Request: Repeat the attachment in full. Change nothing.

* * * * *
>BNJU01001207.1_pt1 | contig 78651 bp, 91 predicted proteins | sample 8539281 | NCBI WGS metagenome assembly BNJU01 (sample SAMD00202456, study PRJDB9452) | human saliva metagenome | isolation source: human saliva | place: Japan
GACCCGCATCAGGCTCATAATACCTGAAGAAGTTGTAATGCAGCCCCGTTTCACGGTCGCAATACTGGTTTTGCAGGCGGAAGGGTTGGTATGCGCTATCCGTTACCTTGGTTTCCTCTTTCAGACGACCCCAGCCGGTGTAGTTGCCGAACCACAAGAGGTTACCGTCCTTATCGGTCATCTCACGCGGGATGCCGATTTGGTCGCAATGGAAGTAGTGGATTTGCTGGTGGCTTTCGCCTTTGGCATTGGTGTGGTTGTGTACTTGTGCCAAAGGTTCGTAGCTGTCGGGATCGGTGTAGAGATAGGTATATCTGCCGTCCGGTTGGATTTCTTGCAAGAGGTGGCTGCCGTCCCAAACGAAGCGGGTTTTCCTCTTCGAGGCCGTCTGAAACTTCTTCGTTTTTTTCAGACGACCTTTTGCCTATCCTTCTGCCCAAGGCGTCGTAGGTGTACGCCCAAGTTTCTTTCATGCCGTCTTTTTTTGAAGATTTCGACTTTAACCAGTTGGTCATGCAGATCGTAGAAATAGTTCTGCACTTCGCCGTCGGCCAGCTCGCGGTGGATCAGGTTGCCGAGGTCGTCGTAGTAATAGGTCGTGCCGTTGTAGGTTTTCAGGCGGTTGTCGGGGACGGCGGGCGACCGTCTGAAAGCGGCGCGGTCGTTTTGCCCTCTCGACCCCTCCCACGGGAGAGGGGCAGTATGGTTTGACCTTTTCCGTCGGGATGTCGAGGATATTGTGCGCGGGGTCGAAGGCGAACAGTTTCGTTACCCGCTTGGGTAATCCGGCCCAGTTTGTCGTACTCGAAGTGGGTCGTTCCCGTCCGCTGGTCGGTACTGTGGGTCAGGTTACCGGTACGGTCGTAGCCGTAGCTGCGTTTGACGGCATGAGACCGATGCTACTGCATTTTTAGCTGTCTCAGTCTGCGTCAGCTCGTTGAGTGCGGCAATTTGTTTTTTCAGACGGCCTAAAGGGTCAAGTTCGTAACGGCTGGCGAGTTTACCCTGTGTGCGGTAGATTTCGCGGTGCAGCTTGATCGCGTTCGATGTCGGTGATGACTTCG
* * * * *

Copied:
>BNJU01001207.1_pt1 | contig 78651 bp, 91 predicted proteins | sample 8539281 | NCBI WGS metagenome assembly BNJU01 (sample SAMD00202456, study PRJDB9452) | human saliva metagenome | isolation source: human saliva | place: Japan
GACCCGCATCAGGCTCATAATACCTGAAGAAGTTGTAATGCAGCCCCGTTTCACGGTCGCAATACTGGTTTTGCAGGCGGAAGGGTTGGTATGCGCTATCCGTTACCTTGGTTTCCTCTTTCAGACGACCCCAGCCGGTGTAGTTGCCGAACCACAAGAGGTTACCGTCCTTATCGGTCATCTCACGCGGGATGCCGATTTGGTCGCAATGGAAGTAGTGGATTTGCTGGTGGCTTTCGCCTTTGGCATTGGTGTGGTTGTGTACTTGTGCCAAAGGTTCGTAGCTGTCGGGATCGGTGTAGAGATAGGTATATCTGCCGTCCGGTTGGATTTCTTGCAAGAGGTGGCTGCCGTCCCAAACGAAGCGGGTTTTCCTCTTCGAGGCCGTCTGAAACTTCTTCGTTTTTTTCAGACGACCTTTTGCCTATCCTTCTGCCCAAGGCGTCGTAGGTGTACGCCCAAGTTTCTTTCATGCCGTCTTTTTTTGAAGATTTCGACTTTAACCAGTTGGTCATGCAGATCGTAGAAATAGTTCTGCACTTCGCCGTCGGCCAGCTCGCGGTGGATCAGGTTGCCGAGGTCGTCGTAGTAATAGGTCGTGCCGTTGTAGGTTTTCAGGCGGTTGTCGGGGACGGCGGGCGACCGTCTGAAAGCGGCGCGGTCGTTTTGCCCTCTCGACCCCTCCCACGGGAGAGGGGCAGTATGGTTTGACCTTTTCCGTCGGGATGTCGAGGATATTGTGCGCGGGGTCGAAGGCGAACAGTTTCGTTACCCGCTTGGGTAATCCGGCCCAGTTTGTCGTACTCGAAGTGGGTCGTTCCCGTCCGCTGGTCGGTACTGTGGGTCAGGTTACCGGTACGGTCGTAGCCGTAGCTGCGTTTGACGGCATGAGACCGATGCTACTGCATTTTTAGCTGTCTCAGTCTGCGTCAGCTCGTTGAGTGCGGCAATTTGTTTTTTCAGACGGCCTAAAGGGTCAAGTTCGTAACGGCTGGCGAGTTTACCCTGTGTGCGGTAGATTTCGCGGTGCAGCTTGATCGCGTTCGATGTCGGTGATGACTTCG